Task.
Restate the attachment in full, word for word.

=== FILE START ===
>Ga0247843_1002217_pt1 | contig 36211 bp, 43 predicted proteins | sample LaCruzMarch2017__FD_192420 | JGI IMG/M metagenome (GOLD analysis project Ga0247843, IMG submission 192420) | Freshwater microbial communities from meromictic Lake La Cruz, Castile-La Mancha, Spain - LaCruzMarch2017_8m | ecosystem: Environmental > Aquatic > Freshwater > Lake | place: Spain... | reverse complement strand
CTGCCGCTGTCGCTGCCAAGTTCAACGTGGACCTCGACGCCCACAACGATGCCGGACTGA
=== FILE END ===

>Ga0247843_1002217_pt1 | contig 36211 bp, 43 predicted proteins | sample LaCruzMarch2017__FD_192420 | JGI IMG/M metagenome (GOLD analysis project Ga0247843, IMG submission 192420) | Freshwater microbial communities from meromictic Lake La Cruz, Castile-La Mancha, Spain - LaCruzMarch2017_8m | ecosystem: Environmental > Aquatic > Freshwater > Lake | place: Spain... | reverse complement strand
CTGCCGCTGTCGCTGCCAAGTTCAACGTGGACCTCGACGCCCACAACGATGCCGGACTGA